Another Way to View the CPE - ZARCs


The ZARC Element

Although we use the Constant Phase Element ( CPE ) as a 'fundamental' circuit element today, the earliest explanations of depressed semicircles modeled the semicircle directly as a system with a distribution of time constants.(ref 1)

Nyquist plot for a ZARCZ = Ro / [ 1 + ( j ·omega·T )n ]        (Eq. 1)

where Ro is the low frequency real-axis intercept, T is the mean time constant, and n is related to the depression angle, as shown in the sketch at the right. Macdonald (ref 1) calls this ZARC element. It is also referred to as the Cole-Cole circuit element (ref 1,5).

Jovic and Orazem (ref 2) point out that the same Z can also be obtained from the parallel combination of a resistor and a CPE.

Z = Ro / [ 1 + Ro·Q ( j ·omega )n ]        (Eq. 2)

Most of the commercially available EIS fitting programs yield values of Ro and Q as defined by Eq. 2. Of course, Eq. 1 and Eq. 2 are interchangeable if

Ro·Q = T n       (Eq. 3)

The advantage of Eq. 1 and the ZARC or Cole-Cole circuit element is that it encourages us to think in terms of a distribution of time constants ( T ) rather than a distribution of capacitances! It is reasonable to think that an electrochemical activation energy ( E* ) might not have the same value at all points on an electrode surface. If we assume that the probability of finding an activation energy follows Eq. 4 ( ref 3 )

P( E* ) ~ exp [ (1-n)·E* / k·T ]      (Eq. 4)

and that the time constant, T, follows Eq. 5 ( ref 3 )

 T( E* ) = T°·exp [  E* / k·T ]      (Eq. 5)

then Z will follow Eq. 1, and a depressed semicircle will be observed (Macdonald, ref 1).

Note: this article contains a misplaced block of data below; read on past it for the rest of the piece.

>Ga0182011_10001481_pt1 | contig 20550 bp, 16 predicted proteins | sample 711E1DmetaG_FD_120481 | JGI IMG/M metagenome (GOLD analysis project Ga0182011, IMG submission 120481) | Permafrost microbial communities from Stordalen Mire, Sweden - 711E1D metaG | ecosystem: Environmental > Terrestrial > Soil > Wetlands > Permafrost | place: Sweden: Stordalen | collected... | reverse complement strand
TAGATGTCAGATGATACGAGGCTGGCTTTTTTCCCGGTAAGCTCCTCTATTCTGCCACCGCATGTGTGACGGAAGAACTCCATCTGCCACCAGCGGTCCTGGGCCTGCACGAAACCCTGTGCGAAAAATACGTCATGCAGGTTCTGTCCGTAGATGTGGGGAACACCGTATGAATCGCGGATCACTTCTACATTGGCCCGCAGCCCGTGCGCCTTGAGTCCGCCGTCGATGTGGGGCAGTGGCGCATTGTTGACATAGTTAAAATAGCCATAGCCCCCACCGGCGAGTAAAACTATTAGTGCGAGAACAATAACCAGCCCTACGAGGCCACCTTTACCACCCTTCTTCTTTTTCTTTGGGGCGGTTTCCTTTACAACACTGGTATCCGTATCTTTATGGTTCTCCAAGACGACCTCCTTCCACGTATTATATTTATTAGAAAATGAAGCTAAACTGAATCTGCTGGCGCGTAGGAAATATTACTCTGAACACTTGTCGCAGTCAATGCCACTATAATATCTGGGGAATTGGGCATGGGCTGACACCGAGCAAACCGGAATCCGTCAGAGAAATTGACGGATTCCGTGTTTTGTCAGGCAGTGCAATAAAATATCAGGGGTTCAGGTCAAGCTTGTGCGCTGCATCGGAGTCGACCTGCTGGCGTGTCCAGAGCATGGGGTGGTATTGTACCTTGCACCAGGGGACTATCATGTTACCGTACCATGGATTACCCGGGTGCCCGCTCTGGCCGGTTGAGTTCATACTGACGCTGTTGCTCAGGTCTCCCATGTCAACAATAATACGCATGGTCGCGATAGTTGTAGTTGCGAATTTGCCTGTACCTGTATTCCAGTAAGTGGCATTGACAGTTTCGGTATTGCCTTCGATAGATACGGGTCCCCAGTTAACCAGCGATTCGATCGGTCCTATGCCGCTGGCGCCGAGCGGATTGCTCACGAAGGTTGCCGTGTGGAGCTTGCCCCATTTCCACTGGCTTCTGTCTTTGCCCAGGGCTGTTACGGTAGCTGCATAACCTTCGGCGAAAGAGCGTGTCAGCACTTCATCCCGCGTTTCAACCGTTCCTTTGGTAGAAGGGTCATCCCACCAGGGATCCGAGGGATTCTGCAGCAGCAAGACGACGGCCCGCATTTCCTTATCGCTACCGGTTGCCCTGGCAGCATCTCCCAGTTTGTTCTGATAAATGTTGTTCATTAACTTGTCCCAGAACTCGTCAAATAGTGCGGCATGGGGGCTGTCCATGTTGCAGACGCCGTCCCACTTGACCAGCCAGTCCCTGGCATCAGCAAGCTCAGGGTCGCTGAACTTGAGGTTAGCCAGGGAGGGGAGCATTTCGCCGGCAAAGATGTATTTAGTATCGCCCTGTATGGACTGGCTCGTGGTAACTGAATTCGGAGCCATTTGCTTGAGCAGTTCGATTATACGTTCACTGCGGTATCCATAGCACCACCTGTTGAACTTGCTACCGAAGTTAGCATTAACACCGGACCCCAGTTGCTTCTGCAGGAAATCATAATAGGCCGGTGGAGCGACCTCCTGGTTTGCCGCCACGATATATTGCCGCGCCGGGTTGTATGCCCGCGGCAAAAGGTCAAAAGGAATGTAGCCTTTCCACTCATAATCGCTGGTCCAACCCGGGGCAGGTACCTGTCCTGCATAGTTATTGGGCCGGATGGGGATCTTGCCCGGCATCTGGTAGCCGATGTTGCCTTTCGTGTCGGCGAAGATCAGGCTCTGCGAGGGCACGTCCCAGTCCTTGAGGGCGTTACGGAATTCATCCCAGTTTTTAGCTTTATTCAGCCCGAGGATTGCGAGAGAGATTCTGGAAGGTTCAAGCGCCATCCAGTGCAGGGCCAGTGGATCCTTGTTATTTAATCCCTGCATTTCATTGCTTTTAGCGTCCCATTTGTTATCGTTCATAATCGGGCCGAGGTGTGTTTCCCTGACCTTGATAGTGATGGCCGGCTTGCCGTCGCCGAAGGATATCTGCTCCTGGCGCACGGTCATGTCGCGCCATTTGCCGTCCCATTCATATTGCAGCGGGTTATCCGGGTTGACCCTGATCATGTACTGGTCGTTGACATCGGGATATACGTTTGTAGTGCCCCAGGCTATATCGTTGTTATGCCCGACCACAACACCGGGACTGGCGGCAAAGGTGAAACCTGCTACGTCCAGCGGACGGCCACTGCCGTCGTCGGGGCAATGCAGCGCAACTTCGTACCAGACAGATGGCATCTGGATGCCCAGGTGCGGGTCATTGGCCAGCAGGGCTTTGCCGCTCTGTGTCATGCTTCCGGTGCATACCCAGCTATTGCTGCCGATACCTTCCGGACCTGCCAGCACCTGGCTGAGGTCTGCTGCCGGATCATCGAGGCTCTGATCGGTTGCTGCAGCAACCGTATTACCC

If we think of  T( E* ) in Eq. 5 as R(E*)·C, then the faradaic resistance, RF ( ref 4 ) depends upon the activation energy in a familiar way. 

A poly crystalline metal electrode may show CPE/ZARC behavior. Although the capacitance of different crystal faces may differ somewhat, I would not expect the difference to be large. Differences in rate constants at different crystal faces, or at corners and steps on a face, or at grain boundaries, may differ considerably, however. Varying states of oxidation on a carbon surface can influence electron transfer rate constants considerably, as the work of McCreery has shown. These facts make a distribution of RF values perhaps more reasonable than a distribution of capacitances!

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(1) "Impedance Spectroscopy", JR Macdonald, ed., John Wiley, 1987. See Sec and Sec.
(2) "Extension of the measurement model approach for deconvolution of underlying distributions for impedance measurements," ME Orazem, P Shukla, MA Membrino, Electrochimica Acta, 47(2002) 2027. DOI: 10.1016/S0013-4686(02)00065-8
(3) My apologies. The T in kT is Temperature.  T is the time constant.
(4) You may know it as Polarization Resistance, RP, or think of its related inverse as  Exchange Current, i°, or Standard Heterogeneous Rate Constant, k°SH. Your preference depends on your background and electrochemical dialect!
(5) "Electrochemical Impedance Spectroscopy Investigations of a Microelectrode Behavior in a Thin-Layer Cell: Experimental and Theoretical Studies", C Gabrielli, M Keddam, N Portail, P Rousseau, H Takenouti, V Vivier,  J. Phys. Chem. B110 (2006) 20478. DOI: 10.1021/jp063055h

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